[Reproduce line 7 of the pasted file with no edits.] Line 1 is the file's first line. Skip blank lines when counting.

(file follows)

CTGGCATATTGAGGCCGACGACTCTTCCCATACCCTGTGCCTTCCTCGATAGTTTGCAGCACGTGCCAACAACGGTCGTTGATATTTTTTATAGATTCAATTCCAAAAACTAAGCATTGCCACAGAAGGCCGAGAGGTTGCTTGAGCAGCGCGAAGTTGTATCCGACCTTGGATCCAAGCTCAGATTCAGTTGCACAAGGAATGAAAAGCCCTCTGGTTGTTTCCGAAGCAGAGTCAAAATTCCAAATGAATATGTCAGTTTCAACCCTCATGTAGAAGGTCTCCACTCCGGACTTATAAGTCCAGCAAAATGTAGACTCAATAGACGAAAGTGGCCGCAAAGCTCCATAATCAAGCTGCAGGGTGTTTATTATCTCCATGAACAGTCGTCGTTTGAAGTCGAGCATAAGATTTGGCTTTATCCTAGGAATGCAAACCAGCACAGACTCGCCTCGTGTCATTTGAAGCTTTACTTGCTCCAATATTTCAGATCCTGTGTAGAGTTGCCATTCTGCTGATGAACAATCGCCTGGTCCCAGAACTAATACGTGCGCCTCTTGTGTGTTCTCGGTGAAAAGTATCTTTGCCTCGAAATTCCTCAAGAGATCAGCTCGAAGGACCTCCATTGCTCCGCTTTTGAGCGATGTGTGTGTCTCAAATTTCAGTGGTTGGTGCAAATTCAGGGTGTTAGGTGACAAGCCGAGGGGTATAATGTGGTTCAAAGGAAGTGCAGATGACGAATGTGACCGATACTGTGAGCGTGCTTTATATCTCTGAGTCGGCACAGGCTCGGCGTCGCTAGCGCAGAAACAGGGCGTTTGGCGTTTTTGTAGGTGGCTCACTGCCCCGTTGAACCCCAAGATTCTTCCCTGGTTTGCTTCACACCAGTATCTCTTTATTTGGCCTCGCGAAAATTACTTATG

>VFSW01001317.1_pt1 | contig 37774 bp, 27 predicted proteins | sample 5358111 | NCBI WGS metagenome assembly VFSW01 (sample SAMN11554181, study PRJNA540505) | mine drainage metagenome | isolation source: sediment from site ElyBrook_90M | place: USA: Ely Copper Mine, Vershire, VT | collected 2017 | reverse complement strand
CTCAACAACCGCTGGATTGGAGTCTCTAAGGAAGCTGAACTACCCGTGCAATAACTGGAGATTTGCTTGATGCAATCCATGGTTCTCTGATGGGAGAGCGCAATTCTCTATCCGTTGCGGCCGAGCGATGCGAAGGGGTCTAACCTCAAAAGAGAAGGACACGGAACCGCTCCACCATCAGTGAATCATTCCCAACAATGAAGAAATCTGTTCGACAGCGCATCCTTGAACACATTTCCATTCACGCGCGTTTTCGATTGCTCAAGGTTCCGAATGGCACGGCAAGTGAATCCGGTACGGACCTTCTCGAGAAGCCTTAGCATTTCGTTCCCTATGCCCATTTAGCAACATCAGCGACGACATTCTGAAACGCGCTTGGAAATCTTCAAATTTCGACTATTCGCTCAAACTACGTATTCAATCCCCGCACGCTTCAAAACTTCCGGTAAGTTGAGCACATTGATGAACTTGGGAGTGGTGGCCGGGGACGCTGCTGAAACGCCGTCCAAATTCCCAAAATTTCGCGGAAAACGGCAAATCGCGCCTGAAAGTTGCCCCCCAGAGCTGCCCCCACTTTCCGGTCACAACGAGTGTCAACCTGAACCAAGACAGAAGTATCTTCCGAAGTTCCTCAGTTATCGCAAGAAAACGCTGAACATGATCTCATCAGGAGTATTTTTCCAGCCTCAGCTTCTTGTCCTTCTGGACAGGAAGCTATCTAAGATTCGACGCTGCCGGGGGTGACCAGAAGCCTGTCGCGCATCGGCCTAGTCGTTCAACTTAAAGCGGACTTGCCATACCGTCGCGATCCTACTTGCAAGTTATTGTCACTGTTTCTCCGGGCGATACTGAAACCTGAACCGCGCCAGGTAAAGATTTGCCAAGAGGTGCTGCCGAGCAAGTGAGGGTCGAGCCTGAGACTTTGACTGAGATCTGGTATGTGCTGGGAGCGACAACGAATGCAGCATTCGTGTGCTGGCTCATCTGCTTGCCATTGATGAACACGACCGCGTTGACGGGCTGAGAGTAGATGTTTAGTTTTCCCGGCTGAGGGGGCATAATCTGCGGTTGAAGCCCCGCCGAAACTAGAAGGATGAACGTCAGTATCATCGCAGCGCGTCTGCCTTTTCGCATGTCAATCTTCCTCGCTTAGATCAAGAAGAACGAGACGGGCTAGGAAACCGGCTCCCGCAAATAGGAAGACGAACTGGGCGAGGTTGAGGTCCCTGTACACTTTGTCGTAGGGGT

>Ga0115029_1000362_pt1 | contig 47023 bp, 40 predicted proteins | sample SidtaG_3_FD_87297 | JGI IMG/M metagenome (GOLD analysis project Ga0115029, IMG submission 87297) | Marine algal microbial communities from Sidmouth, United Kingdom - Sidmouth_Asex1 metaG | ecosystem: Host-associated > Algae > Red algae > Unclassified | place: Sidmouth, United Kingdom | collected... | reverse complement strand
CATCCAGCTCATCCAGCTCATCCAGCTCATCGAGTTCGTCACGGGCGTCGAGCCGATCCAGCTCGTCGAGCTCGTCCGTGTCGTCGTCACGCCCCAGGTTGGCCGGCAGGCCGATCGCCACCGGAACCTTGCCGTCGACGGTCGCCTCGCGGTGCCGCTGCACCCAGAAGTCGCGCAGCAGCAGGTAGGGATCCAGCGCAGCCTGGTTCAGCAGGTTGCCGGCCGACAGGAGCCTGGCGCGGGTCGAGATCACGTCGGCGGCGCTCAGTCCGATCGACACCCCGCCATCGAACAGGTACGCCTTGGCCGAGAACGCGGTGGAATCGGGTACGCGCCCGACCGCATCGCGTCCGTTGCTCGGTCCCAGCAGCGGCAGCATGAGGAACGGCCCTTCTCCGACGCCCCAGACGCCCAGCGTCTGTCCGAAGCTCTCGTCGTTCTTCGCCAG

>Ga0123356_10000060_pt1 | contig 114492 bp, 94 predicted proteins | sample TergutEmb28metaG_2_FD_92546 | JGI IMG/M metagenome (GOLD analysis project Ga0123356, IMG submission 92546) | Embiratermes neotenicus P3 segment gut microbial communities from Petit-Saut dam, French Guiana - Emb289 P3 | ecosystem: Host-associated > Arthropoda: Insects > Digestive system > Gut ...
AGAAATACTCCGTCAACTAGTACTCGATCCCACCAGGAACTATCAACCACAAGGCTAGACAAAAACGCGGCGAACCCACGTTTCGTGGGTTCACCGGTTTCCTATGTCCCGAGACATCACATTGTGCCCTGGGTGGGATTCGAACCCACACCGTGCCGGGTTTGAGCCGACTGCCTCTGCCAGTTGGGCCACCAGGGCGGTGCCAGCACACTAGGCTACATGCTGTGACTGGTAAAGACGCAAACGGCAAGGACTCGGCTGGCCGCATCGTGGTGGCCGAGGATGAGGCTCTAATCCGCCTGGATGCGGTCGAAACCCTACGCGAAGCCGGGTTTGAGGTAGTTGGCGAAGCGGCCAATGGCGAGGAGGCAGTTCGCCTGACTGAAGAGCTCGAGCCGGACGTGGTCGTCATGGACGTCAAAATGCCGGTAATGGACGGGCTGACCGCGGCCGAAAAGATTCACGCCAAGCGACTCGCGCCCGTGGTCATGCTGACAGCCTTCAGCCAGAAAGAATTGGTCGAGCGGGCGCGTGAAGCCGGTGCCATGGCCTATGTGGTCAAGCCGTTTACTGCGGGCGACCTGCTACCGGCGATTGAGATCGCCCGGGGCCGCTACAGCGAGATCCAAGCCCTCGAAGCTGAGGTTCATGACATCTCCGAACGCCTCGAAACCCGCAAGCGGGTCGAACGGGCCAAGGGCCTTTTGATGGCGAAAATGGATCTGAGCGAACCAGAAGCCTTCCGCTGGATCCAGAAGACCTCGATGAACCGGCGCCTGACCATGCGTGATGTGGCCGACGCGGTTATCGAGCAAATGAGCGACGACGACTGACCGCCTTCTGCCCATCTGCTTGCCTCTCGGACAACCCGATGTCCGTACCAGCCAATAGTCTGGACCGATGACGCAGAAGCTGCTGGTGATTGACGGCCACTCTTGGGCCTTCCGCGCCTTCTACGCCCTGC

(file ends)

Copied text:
AGAAATACTCCGTCAACTAGTACTCGATCCCACCAGGAACTATCAACCACAAGGCTAGACAAAAACGCGGCGAACCCACGTTTCGTGGGTTCACCGGTTTCCTATGTCCCGAGACATCACATTGTGCCCTGGGTGGGATTCGAACCCACACCGTGCCGGGTTTGAGCCGACTGCCTCTGCCAGTTGGGCCACCAGGGCGGTGCCAGCACACTAGGCTACATGCTGTGACTGGTAAAGACGCAAACGGCAAGGACTCGGCTGGCCGCATCGTGGTGGCCGAGGATGAGGCTCTAATCCGCCTGGATGCGGTCGAAACCCTACGCGAAGCCGGGTTTGAGGTAGTTGGCGAAGCGGCCAATGGCGAGGAGGCAGTTCGCCTGACTGAAGAGCTCGAGCCGGACGTGGTCGTCATGGACGTCAAAATGCCGGTAATGGACGGGCTGACCGCGGCCGAAAAGATTCACGCCAAGCGACTCGCGCCCGTGGTCATGCTGACAGCCTTCAGCCAGAAAGAATTGGTCGAGCGGGCGCGTGAAGCCGGTGCCATGGCCTATGTGGTCAAGCCGTTTACTGCGGGCGACCTGCTACCGGCGATTGAGATCGCCCGGGGCCGCTACAGCGAGATCCAAGCCCTCGAAGCTGAGGTTCATGACATCTCCGAACGCCTCGAAACCCGCAAGCGGGTCGAACGGGCCAAGGGCCTTTTGATGGCGAAAATGGATCTGAGCGAACCAGAAGCCTTCCGCTGGATCCAGAAGACCTCGATGAACCGGCGCCTGACCATGCGTGATGTGGCCGACGCGGTTATCGAGCAAATGAGCGACGACGACTGACCGCCTTCTGCCCATCTGCTTGCCTCTCGGACAACCCGATGTCCGTACCAGCCAATAGTCTGGACCGATGACGCAGAAGCTGCTGGTGATTGACGGCCACTCTTGGGCCTTCCGCGCCTTCTACGCCCTGC